Income Tax and General Tax Compliance
Interest Paid to Related Foreign Financial Institutions
General Tax Compliance


In August 2000 the government submitted its Anti-Tax Avoidance Bill with proposed amendments to existing tax laws. The bill implements the anti-tax avoidance campaign. The bill was amended by the government in December 2000 and January 2001 with the purpose of resolving difficulties that were raised by the opposition party and the public, particularly in relation to the new thin capitalization rules and the date of enforcement of the new tax provisions. The bill was approved by the Lower Chamber of Congress on January 17 2001 and is awaiting Senate approval.

According to government statistics there is an annual 24% tax evasion rate, which amounts to approximately $4 billion. The bill aims to reduce this rate by around 20% annually until 2005. The bill forms part of the reform package that will finance social programmes such as the Growth with Equality Programme, part of President Lagos's 1999 presidential campaign. Another of the bill's aims is to collect $800 million annually until the end of the president's term of office.

The proposals aim to:

  • improve tax collection and scrutiny by the authorities;
  • amend current legislation to close loopholes of tax avoidance and elusion;
  • modernize and promote efficiency in governmental tax agencies; and
  • ensure that taxpayers receive fairer treatment by the authorities.

Income Tax and General Tax Compliance

The main issues of interest to foreign companies with subsidiaries or investments in Chile concern proposals that deal with income tax and general tax compliance and procedures.

Income tax
Foreign institutional investors (eg, mutual and pension funds) will be exempt from taxes on capital gains arising from (i) the sale of shares of open stock corporations traded on the stock exchange, and (ii) the sale of bonds issued through any mechanism authorized by the Securities and Insurance Superintendency or by the Central Bank of Chile, the state of Chile or Chilean corporations (within Section 25 of the Securities Market Law).

Foreign institutional investors must comply with a wide range of rather impractical requirements in order to benefit from the exemption.

Real estate tax will no longer be credited against income tax, except in agricultural matters.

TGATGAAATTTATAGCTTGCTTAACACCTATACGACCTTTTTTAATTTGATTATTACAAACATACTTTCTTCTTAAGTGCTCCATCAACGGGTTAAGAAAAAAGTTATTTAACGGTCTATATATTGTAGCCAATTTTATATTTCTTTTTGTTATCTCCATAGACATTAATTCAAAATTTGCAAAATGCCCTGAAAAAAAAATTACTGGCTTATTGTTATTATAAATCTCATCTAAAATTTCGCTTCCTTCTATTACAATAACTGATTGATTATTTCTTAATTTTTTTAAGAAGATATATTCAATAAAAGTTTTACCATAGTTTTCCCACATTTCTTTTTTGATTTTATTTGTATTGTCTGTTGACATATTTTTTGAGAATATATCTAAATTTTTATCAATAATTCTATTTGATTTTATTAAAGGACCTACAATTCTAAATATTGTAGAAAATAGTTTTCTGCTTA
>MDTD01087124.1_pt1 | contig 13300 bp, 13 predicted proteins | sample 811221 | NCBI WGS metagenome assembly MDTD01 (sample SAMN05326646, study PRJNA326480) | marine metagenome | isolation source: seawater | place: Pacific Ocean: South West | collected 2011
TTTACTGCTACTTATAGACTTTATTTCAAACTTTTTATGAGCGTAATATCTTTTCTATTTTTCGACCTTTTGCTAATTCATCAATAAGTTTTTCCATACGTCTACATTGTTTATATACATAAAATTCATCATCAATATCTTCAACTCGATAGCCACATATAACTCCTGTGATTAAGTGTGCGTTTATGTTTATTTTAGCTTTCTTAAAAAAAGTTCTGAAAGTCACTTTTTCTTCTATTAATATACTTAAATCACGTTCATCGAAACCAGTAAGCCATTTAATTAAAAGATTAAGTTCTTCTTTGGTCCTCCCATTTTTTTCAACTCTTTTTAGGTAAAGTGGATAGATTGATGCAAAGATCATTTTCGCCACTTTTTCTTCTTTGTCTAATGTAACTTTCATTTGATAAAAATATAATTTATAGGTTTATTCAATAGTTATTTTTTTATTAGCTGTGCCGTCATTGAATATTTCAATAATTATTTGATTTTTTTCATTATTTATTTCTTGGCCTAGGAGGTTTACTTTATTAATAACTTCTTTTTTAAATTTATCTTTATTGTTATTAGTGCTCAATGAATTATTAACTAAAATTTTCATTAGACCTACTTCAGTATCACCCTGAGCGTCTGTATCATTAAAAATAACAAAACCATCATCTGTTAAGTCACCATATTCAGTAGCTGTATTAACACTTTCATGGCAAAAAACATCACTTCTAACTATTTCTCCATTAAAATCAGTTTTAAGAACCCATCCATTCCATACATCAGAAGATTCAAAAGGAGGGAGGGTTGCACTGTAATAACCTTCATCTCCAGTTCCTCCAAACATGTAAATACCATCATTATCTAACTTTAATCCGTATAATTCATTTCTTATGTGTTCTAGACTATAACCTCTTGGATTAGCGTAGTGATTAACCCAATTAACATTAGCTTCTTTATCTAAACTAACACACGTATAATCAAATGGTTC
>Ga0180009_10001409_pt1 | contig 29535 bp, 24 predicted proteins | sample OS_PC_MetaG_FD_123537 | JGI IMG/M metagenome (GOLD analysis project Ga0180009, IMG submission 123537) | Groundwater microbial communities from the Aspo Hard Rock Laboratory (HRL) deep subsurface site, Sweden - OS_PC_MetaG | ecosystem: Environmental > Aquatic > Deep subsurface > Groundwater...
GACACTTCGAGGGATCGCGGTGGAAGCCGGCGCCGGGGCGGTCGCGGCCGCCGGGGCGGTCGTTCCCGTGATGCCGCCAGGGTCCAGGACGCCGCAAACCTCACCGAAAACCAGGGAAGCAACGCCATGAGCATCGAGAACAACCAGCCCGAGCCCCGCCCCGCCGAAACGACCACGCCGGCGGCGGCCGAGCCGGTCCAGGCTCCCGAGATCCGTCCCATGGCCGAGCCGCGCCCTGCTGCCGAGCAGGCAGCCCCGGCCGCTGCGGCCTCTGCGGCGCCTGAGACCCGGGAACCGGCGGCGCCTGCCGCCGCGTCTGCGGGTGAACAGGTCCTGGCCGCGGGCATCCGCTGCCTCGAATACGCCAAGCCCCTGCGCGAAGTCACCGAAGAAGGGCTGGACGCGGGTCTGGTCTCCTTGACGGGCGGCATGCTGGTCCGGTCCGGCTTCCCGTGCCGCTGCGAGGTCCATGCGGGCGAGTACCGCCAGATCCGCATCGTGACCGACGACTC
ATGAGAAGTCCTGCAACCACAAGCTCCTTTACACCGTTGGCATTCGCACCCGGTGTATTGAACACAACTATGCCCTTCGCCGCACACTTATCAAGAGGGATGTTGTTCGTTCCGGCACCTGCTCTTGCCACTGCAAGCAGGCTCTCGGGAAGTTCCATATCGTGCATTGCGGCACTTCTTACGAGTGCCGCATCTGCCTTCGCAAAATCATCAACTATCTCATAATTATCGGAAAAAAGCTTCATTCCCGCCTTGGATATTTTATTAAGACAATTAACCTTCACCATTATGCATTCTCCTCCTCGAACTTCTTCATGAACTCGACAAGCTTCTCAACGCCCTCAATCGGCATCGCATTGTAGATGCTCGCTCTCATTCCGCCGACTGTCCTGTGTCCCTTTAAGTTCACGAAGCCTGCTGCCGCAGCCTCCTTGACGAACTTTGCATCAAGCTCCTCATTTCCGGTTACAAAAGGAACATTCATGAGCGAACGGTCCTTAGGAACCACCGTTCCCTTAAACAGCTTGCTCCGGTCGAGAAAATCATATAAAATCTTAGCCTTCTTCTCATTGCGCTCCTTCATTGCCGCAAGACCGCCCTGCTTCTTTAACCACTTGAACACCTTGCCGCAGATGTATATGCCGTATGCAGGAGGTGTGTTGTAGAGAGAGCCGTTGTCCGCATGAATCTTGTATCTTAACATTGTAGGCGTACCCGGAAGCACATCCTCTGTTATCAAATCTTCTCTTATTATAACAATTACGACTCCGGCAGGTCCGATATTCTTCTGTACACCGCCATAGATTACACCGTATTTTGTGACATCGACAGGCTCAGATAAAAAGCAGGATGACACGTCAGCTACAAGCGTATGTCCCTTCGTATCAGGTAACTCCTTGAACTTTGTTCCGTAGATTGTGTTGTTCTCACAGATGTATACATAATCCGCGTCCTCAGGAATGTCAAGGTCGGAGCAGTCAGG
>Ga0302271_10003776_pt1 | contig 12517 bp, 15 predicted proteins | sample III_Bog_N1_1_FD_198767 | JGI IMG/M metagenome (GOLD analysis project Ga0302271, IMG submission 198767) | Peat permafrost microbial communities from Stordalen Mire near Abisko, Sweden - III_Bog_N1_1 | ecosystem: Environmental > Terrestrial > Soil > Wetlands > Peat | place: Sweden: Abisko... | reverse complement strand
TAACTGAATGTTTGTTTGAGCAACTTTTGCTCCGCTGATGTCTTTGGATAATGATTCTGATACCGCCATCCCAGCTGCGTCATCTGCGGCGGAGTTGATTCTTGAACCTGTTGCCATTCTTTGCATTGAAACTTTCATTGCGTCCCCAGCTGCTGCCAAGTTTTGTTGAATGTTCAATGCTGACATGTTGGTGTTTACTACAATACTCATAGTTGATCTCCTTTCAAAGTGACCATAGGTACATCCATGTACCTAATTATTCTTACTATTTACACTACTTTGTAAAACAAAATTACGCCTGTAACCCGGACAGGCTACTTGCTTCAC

According to the bill, as of December 31 2000, restriction in the use of tax losses will not be available when a company that registers such losses from previous years is subject to a direct or indirect change in ownership of at least 50%, and one of the following occurs:

  • In the 12 months before or after the change in ownership, the company changes its scope of business (eg, by offering new corporate services). The new text of the bill adds the phrase "unless it maintains its principal business purpose". This would effectively admit the use of tax loss carry-forwards even when the company expands its scope of business, provided it maintains its main business purpose;
  • At the moment of the change of ownership, the company does not have capital goods or other assets that are proportional to the price or consideration payable for the acquisition of company shares; or
  • The company is transformed into a holding company and its revenue is originated solely by its participation in other companies.

This restriction does not apply when the change of ownership is made among related companies. Article 100 of the Securities Market Law defines 'related companies' as:

  • those belonging to the same entrepreneurial group of companies;
  • subsidiaries, parent and sister companies; and
  • those that control 10% or more of the capital or voting capital, or can appoint at least one director or member of management in the other company.

For assets subject to depreciation as of 2000, the bill proposes that accelerated depreciation will be deductible as an expense only for calculating corporate tax. For the purpose of determining the retained taxable earnings subject to withholding or personal taxes, only expenses up to the normal depreciation would be deductible. This will determine that companies will have higher retained taxable earnings, without a credit for corporate tax, on the difference between normal and accelerated depreciation.